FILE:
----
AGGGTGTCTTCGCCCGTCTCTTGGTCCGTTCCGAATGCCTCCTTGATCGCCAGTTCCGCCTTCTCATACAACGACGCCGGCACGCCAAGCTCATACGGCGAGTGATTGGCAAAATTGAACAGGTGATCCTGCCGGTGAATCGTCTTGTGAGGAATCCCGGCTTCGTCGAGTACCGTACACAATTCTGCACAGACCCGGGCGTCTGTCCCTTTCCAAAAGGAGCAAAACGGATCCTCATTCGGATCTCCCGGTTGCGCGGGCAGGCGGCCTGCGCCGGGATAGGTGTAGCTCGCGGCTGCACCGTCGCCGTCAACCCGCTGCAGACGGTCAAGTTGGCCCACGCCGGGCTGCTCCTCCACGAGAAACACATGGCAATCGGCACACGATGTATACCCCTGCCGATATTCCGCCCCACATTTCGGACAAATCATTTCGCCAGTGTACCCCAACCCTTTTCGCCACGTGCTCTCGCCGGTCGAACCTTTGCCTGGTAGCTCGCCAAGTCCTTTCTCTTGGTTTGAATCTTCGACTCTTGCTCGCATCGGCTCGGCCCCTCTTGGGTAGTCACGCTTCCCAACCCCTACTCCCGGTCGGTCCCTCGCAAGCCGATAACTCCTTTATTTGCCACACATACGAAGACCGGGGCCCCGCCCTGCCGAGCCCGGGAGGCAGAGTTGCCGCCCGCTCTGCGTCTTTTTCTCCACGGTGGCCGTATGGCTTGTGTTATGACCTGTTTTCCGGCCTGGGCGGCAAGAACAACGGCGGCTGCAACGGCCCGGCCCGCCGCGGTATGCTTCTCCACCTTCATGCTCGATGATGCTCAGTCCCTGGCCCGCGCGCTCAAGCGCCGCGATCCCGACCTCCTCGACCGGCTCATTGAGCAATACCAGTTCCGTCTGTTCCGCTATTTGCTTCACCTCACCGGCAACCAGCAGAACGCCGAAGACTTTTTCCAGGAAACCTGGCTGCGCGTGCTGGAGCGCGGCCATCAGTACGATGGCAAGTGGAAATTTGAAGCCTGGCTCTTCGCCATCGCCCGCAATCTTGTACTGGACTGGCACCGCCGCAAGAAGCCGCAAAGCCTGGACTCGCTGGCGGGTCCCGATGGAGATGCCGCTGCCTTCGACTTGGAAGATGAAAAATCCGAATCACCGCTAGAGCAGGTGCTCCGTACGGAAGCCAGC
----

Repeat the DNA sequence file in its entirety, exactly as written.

AGGGTGTCTTCGCCCGTCTCTTGGTCCGTTCCGAATGCCTCCTTGATCGCCAGTTCCGCCTTCTCATACAACGACGCCGGCACGCCAAGCTCATACGGCGAGTGATTGGCAAAATTGAACAGGTGATCCTGCCGGTGAATCGTCTTGTGAGGAATCCCGGCTTCGTCGAGTACCGTACACAATTCTGCACAGACCCGGGCGTCTGTCCCTTTCCAAAAGGAGCAAAACGGATCCTCATTCGGATCTCCCGGTTGCGCGGGCAGGCGGCCTGCGCCGGGATAGGTGTAGCTCGCGGCTGCACCGTCGCCGTCAACCCGCTGCAGACGGTCAAGTTGGCCCACGCCGGGCTGCTCCTCCACGAGAAACACATGGCAATCGGCACACGATGTATACCCCTGCCGATATTCCGCCCCACATTTCGGACAAATCATTTCGCCAGTGTACCCCAACCCTTTTCGCCACGTGCTCTCGCCGGTCGAACCTTTGCCTGGTAGCTCGCCAAGTCCTTTCTCTTGGTTTGAATCTTCGACTCTTGCTCGCATCGGCTCGGCCCCTCTTGGGTAGTCACGCTTCCCAACCCCTACTCCCGGTCGGTCCCTCGCAAGCCGATAACTCCTTTATTTGCCACACATACGAAGACCGGGGCCCCGCCCTGCCGAGCCCGGGAGGCAGAGTTGCCGCCCGCTCTGCGTCTTTTTCTCCACGGTGGCCGTATGGCTTGTGTTATGACCTGTTTTCCGGCCTGGGCGGCAAGAACAACGGCGGCTGCAACGGCCCGGCCCGCCGCGGTATGCTTCTCCACCTTCATGCTCGATGATGCTCAGTCCCTGGCCCGCGCGCTCAAGCGCCGCGATCCCGACCTCCTCGACCGGCTCATTGAGCAATACCAGTTCCGTCTGTTCCGCTATTTGCTTCACCTCACCGGCAACCAGCAGAACGCCGAAGACTTTTTCCAGGAAACCTGGCTGCGCGTGCTGGAGCGCGGCCATCAGTACGATGGCAAGTGGAAATTTGAAGCCTGGCTCTTCGCCATCGCCCGCAATCTTGTACTGGACTGGCACCGCCGCAAGAAGCCGCAAAGCCTGGACTCGCTGGCGGGTCCCGATGGAGATGCCGCTGCCTTCGACTTGGAAGATGAAAAATCCGAATCACCGCTAGAGCAGGTGCTCCGTACGGAAGCCAGC